Truly Understanding the "Unix Philosophy" - Psychology, Philosophy, and Licenses

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With the Unix philosphy in mind you most of the time write software from the bottom up, writing many utilities that does what they are supposed to do and then plying them together.

However, there's a limit to this.
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The amount of small units you write should not be overwhelming and too small otherwise your brain just won't handle them and it'll overcomplicate it.

Also, there's a lot more to add to the Unix philosophy than "do one thing and do it well".

There's the everything is a file concept.
There's the modularity and compactness.
With that comes the cooperation between processing, piping and the likes.
There's the textuality and usual formats used, clear, concise, and transparent.
With that comes streaming, and favoring text UI before GUI, the GUI is just a wrapper over it.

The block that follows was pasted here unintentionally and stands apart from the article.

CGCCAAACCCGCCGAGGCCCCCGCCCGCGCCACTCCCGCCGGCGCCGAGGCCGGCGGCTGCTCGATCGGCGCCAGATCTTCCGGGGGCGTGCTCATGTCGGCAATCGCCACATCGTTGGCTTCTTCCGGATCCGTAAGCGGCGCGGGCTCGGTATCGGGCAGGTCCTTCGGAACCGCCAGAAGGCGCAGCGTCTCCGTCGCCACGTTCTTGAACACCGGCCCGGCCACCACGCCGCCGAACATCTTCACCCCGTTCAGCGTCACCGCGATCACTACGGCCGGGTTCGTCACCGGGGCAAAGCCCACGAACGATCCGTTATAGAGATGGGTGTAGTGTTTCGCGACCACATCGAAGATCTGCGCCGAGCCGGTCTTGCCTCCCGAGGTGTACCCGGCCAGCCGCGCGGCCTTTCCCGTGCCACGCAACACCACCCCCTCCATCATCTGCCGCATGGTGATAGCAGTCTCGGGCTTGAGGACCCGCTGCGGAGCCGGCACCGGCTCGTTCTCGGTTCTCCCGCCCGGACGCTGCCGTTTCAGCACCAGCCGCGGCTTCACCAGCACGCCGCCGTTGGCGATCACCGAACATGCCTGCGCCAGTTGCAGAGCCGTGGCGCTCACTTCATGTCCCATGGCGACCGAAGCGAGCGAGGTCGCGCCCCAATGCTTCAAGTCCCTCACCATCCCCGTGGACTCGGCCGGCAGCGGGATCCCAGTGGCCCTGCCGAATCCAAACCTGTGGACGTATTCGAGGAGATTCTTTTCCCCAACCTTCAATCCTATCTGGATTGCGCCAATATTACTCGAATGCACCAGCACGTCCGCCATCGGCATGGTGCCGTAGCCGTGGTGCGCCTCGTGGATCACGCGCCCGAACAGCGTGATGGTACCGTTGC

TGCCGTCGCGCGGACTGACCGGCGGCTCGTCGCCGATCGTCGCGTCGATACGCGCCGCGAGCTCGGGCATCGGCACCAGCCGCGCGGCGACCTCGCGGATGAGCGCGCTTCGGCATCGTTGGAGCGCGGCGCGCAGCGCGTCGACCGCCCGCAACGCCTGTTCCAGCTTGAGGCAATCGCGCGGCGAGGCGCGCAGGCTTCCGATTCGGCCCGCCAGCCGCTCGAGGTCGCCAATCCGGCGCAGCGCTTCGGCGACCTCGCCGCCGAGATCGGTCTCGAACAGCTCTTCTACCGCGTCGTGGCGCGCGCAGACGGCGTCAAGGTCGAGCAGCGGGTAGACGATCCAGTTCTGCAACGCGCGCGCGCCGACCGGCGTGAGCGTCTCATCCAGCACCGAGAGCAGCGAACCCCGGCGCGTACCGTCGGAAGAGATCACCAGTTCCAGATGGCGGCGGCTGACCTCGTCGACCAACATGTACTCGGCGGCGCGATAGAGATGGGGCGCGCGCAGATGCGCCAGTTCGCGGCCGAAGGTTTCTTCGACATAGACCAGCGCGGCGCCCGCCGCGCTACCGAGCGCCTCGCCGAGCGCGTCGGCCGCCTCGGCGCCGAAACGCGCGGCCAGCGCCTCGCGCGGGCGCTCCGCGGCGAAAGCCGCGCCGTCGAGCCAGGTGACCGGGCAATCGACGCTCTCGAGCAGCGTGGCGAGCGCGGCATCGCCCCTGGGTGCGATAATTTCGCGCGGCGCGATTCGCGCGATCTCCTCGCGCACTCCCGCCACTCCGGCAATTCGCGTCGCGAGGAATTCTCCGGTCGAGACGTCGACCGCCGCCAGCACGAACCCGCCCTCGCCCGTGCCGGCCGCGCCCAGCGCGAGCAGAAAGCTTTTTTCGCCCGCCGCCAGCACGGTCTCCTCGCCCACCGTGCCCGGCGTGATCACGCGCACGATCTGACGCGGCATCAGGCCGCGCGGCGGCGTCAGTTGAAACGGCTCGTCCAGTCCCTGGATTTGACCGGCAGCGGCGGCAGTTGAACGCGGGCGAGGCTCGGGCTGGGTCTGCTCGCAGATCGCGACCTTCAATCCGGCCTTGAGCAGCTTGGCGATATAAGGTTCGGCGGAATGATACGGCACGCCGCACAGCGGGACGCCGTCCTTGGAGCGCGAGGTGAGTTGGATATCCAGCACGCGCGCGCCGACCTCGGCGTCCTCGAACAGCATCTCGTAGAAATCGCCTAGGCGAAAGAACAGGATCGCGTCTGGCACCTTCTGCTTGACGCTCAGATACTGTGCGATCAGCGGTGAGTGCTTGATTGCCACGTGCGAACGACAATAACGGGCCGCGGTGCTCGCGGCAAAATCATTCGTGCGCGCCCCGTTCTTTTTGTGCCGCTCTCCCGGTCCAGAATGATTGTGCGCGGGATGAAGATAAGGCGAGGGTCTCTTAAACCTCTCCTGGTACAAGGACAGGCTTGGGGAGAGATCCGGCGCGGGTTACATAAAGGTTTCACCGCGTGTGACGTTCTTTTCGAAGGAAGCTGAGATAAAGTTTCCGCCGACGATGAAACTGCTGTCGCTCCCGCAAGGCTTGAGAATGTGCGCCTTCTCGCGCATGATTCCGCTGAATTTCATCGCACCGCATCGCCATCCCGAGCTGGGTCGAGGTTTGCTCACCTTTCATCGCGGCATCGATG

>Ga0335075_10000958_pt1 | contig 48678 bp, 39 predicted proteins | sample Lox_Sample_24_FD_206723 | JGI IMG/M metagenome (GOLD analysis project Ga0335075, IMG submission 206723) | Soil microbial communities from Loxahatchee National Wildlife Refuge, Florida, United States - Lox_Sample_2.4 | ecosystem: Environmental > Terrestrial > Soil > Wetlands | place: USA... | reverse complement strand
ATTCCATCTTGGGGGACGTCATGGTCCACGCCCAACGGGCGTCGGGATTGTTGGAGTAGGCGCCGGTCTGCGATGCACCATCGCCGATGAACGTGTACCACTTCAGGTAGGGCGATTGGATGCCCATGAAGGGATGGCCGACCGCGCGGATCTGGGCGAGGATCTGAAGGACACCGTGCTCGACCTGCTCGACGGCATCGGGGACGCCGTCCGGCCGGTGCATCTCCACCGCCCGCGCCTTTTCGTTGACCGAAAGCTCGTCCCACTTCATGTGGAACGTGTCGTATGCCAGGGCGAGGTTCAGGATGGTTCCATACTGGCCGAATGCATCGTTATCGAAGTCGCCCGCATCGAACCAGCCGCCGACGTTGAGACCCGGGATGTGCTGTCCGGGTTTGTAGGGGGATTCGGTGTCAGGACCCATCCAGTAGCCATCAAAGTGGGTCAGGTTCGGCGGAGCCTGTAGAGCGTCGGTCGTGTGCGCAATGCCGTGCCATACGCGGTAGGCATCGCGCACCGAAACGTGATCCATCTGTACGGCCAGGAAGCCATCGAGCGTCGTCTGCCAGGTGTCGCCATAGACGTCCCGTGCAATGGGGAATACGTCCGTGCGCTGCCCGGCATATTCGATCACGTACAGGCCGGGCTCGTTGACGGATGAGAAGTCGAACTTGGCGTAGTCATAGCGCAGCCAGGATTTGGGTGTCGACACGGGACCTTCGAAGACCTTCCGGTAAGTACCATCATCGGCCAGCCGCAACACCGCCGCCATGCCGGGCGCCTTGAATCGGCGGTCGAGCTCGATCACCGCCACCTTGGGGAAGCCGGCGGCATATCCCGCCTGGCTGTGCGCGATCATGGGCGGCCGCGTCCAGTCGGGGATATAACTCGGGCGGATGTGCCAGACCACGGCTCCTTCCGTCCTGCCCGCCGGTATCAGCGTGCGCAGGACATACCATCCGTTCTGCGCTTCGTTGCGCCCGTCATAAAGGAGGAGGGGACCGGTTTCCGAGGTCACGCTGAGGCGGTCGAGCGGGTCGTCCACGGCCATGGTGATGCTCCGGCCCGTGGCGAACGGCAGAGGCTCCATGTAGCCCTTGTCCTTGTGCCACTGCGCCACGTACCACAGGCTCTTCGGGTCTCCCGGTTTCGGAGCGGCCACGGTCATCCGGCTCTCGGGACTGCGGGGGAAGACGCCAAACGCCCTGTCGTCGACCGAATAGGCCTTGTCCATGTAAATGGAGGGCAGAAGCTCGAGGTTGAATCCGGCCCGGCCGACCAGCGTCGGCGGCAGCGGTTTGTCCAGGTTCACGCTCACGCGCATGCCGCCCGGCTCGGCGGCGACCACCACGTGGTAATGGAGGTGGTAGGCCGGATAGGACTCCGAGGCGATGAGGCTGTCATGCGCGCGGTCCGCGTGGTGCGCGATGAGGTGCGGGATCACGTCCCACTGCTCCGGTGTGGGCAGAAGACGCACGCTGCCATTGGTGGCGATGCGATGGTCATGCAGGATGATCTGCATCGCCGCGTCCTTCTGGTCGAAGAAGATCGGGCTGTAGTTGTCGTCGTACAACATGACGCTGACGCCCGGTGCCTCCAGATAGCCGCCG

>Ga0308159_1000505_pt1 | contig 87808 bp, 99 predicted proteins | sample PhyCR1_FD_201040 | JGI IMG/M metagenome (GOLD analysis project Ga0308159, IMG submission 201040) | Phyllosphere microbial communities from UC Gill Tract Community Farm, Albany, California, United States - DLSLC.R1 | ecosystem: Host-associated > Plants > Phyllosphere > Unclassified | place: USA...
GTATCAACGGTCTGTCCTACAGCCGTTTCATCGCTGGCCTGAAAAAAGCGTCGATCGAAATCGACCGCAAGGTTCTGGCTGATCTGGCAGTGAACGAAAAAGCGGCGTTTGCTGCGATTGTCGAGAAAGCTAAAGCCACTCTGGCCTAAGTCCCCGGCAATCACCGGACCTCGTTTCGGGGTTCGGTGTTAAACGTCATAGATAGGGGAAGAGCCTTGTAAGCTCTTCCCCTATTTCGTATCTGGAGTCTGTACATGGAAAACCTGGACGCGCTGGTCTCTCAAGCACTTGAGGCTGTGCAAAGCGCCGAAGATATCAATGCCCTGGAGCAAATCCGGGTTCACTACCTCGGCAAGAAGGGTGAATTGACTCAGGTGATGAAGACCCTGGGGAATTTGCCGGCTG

There's the social aspect of code and the barrier to development.
With that comes open source and more contribution.
With that also comes the rebel hacking mindset, the internet culture.

There are a lot of standards like POSIX and the single UNIX specification but those are all irrelevant in my mind.

Most BSDs and Linux don't adhere to them, only the proprietary Unices do.

What a Unix-like OS is is more than that, like all big generic concept, it's social first, it's a state of mind.

The Art of Unix Programming by Eric Steven Raymond is a great piece that deals with the definition of what the Unix philosophy and mindset it.

EDIT: I think the bottom up approach of building blocks goes hand in hand with the "don't repeat yourself" rule. If you find yourself writing a piece of software and you know other programmers will use this feature over and over again then make it a module or a separate program.

Also, I've recently read that it's a good approach to always accompany a module with a software implementing the module functions.

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RE: Truly Understanding the "Unix Philosophy" - by venam - 11-09-2016, 02:18 AM